FINNEY: It's also going to be a place where, again, that tension between who can inspire us and who can beat Trump as we go through the primary. The farther we go, the more people think this is the person who can beat Trump. That's the person who's going to get the money.

TAPPER: Speaking of Joe Biden's past, this just in: Anita Hill in "The New York Times" talking about former Vice President Joe Biden who called her earlier this month, we're told, over her testimony against Justice Clarence Thomas. Biden was the Judiciary Committee chairman at the time. Hill said, quote: I can't be satisfied by simply saying I'm sorry for what happened to you. I will be satisfied when I know there is real change and real accountability and real purpose. She said she cannot support Biden and his presidential run unless he takes responsibility.

Coming up, President Trump ignoring his aides and attacking the Mueller report, this time implying one of his former top officials is a liar.

Stay with us.


[16:26:21] TAPPER: The politics lead, President Trump insinuating his former White House counsel is a liar. Tweeting, quote, I never told then-White House counsel Don McGahn to fire Robert Mueller, even though I had the legal right to do so.

On the one hand, we have the president's denial. But on the other hand, McGahn testified under oath to Mueller who has sent people to jail for lying to him. McGahn had contemporaneous notes and told his personal lawyer and chief of staff at the time about the instructions from the president. So, who do you believe?

As CNN's Kaitlan Collins reports, the White House is even promising to fight a House Judiciary subpoena of McGahn, along with apparently every other subpoena.


KAITLAN COLLINS, CNN WHITE HOUSE CORRESPONDENT (voice-over): President Trump contradicting the special counsel today, now claiming he never told former White House counsel Don McGahn to fire Robert Mueller tweeting, if I wanted to fire Mueller, I didn't need McGahn to do it. Mueller was not fired and was respectfully allowed to finish his work.

But that's not what the Mueller report says. Instead, citing testimony and evidence, the investigation found Trump sought to have the special counsel removed and engaged in efforts to curtail the investigation and prevent the disclosure of evidence to it.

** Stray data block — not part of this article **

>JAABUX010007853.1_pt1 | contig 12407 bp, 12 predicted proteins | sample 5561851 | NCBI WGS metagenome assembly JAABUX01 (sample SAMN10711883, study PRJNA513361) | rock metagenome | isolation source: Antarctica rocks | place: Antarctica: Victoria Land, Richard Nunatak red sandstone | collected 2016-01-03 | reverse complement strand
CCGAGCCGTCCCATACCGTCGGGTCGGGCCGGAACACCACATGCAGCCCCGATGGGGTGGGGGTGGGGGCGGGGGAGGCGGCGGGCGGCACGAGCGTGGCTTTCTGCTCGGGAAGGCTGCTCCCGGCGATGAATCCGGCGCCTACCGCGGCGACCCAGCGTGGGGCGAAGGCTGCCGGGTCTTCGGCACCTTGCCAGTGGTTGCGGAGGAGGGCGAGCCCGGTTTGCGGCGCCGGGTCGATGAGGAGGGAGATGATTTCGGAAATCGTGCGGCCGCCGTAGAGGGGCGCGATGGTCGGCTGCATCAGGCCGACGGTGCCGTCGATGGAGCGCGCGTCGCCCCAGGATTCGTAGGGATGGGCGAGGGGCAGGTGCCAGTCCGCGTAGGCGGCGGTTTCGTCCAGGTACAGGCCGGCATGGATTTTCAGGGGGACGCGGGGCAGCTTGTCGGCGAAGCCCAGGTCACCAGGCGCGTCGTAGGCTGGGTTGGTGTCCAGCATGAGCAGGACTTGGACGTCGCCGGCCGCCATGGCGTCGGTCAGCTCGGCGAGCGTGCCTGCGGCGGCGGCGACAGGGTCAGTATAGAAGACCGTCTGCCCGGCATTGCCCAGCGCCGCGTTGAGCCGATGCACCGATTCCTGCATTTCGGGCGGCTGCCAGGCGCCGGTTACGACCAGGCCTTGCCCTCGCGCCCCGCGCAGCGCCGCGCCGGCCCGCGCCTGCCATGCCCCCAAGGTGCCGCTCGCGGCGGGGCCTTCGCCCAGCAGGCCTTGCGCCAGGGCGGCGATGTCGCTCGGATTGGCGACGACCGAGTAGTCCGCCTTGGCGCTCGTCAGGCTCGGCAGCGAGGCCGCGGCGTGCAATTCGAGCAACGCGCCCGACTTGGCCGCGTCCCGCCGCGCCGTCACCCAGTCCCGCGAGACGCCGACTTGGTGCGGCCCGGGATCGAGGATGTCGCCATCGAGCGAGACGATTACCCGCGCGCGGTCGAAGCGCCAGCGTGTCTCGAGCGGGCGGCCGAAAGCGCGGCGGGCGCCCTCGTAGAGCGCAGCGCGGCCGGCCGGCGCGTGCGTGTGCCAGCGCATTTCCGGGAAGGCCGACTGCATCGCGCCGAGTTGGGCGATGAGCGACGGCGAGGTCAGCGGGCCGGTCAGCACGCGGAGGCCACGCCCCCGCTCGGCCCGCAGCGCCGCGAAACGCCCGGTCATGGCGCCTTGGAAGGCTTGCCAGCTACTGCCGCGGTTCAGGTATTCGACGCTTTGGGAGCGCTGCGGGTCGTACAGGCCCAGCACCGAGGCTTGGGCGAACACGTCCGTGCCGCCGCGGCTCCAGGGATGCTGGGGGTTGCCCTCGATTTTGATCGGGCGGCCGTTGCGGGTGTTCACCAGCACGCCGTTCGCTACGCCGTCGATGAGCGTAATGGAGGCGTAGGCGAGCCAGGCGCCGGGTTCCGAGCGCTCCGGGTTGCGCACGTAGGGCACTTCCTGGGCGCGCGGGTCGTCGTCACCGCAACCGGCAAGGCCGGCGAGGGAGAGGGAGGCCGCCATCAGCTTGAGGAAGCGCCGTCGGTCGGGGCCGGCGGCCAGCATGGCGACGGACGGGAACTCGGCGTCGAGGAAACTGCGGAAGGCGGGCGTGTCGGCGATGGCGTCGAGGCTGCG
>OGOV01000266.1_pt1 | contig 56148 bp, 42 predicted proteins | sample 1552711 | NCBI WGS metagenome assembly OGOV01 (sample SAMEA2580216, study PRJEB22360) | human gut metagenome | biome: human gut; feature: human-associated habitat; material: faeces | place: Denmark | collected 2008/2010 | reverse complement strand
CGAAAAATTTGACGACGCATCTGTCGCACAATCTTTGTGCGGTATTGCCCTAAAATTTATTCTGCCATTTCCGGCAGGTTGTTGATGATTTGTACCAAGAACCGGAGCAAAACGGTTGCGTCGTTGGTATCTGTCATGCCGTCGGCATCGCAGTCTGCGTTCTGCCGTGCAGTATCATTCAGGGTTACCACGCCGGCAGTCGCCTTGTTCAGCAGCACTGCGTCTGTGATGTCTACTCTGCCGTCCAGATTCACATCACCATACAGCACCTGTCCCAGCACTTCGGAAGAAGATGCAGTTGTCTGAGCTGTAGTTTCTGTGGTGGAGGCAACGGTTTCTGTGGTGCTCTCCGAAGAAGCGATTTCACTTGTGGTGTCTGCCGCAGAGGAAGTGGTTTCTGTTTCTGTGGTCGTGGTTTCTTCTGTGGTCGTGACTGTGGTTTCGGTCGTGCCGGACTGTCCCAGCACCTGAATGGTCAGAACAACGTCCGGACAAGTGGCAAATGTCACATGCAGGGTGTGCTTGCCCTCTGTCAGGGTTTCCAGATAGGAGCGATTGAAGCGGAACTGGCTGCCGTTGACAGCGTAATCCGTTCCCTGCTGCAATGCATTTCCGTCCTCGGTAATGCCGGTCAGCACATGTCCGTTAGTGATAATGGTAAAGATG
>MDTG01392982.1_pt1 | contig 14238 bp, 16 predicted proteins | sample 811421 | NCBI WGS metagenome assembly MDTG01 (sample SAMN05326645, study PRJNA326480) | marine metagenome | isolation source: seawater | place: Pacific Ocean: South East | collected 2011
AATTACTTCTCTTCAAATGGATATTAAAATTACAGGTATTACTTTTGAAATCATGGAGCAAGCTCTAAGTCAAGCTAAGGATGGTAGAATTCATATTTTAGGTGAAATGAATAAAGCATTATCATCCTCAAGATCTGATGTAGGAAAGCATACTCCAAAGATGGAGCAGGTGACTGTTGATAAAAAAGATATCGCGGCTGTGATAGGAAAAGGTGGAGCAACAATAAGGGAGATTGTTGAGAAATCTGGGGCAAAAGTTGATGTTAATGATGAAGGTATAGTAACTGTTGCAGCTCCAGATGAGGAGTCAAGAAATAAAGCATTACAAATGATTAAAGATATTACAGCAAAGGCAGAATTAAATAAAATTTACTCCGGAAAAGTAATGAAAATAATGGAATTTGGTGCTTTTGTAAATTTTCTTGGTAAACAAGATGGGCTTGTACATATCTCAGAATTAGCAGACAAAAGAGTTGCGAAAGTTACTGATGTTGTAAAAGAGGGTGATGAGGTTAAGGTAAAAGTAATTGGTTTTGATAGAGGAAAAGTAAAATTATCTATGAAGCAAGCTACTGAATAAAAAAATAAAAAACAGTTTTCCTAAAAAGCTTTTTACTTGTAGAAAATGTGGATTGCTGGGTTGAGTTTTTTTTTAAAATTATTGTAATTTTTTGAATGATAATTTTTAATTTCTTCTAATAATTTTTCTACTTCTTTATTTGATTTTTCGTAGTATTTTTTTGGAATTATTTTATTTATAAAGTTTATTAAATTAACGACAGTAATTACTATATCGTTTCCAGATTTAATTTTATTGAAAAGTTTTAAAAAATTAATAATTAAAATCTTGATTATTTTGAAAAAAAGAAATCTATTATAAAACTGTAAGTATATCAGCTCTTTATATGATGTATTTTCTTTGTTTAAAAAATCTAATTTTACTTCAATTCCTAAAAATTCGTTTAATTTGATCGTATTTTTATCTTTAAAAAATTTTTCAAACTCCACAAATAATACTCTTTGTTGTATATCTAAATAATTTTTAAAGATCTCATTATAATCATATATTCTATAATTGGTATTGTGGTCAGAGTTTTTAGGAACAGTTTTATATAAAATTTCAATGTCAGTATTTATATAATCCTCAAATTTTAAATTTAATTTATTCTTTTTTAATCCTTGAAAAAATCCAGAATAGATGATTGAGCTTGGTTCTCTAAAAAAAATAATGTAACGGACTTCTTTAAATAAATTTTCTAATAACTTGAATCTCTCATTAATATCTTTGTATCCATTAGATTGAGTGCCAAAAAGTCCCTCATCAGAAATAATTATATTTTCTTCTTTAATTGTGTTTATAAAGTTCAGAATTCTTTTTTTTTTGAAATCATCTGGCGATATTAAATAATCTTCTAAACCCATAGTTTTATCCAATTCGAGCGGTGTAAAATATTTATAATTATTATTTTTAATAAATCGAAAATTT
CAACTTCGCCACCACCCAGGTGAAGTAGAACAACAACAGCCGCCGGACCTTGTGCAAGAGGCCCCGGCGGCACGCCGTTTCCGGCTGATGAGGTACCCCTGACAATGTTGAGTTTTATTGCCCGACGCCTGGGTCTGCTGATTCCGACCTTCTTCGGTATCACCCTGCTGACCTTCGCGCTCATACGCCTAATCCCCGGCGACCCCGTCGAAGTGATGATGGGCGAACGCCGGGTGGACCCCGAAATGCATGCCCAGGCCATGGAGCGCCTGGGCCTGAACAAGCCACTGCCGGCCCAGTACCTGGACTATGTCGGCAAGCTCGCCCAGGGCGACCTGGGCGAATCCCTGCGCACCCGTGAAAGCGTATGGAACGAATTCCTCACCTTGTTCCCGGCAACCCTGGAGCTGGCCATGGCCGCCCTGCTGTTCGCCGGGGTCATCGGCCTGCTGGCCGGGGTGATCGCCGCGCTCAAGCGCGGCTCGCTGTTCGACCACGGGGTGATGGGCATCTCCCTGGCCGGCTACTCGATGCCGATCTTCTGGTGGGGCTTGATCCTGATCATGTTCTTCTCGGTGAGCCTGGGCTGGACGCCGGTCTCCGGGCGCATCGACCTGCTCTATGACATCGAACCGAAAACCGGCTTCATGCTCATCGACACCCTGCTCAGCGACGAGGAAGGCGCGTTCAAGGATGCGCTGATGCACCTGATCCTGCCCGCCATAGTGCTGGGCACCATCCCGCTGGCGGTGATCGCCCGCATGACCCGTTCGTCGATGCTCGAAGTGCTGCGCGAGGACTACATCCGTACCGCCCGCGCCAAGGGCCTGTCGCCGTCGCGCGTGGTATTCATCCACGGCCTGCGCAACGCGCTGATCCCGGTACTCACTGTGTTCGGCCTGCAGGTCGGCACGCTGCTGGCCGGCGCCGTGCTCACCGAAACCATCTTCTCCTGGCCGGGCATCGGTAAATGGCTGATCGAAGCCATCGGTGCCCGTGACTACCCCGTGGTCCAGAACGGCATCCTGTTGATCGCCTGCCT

Trump claimed Mueller was allowed to respectfully finish his work, even though he attacked him repeatedly.

DONALD TRUMP, PRESIDENT OF THE UNITED STATES: I know that he's conflicted, and I know that his best friend is Comey, who is a bad cop. Mr. Mueller is highly conflicted.

COLLINS: Sources say the president's allies have urged him to declare victory and move on. But he's gearing up for a fight rather than settling down.

TRUMP: I say it's enough.

COLLINS: Now combining his frustration over Mueller and his power struggle with House Democrats.

TRUMP: We're fighting all the subpoenas.

COLLINS: Democrats say the Trump administration is taking stonewalling to another level, resisting subpoenas for testimony from current and former administration officials, missing two deadlines to hand over the president's tax returns, attempting to stop Don McGahn from testifying, and now rejecting Democrats' calls for senior policy adviser Steven Mueller to come before Congress.

The defiance from the White House leading Democrats to believe their best chance at success is in the courts.

REP. DAVID CICILLINE (D-RI): Our ability to collect evidence, to hear testimony under oath is central to our oversight function and to holding the administration accountable, no matter how much the president tries to stop it. We will prevail.


COLLINS: Now, Jake, the White House is making clear to House Democrats they can either have their subpoenas ignored or take them to court. The White House says those court battles could take a long time. They could drag out past the election which seems to be a factor that they are banking on -- Jake.

TAPPER: All right. Kaitlan Collins at the White House, thanks so much.

David Urban, we're doing this segment right now because President Trump keeps going on Twitter and railing against Robert Mueller and even against his own former White House counsel Don McGahn.

Any strategy to this?

URBAN: So I really like to talk about this segment about the strong numbers in Pennsylvania in March. He had -- historic -- in Pennsylvania, the lowest unemployment rate in the history of Pennsylvania.

TAPPER: We can talk about opioids.

URBAN: Lots of things we're doing.


TAPPER: But the president would like us to talk about Don McGahn and Robert Mueller.

CARPENTER: I think there's some strategy involved.

TAPPER: You do?


The Mueller report, the biggest case against Donald Trump rests on obstruction. And Don McGahn would be a key witness at that. So, he's going right at Don McGahn, trying to cast seeds of doubt over what McGahn told Robert Mueller.

And there's maybe a tiny bit of wiggle room. If you read the report, Don McGahn essentially says that Trump asked him to call Rod Rosenstein and say get rid of Mueller. He has conflicts of interest over some golf fees like ten years ago.

TAPPER: Right.

CARPENTER: McGahn says not going to do that.

Then "The New York Times" does a story about that call --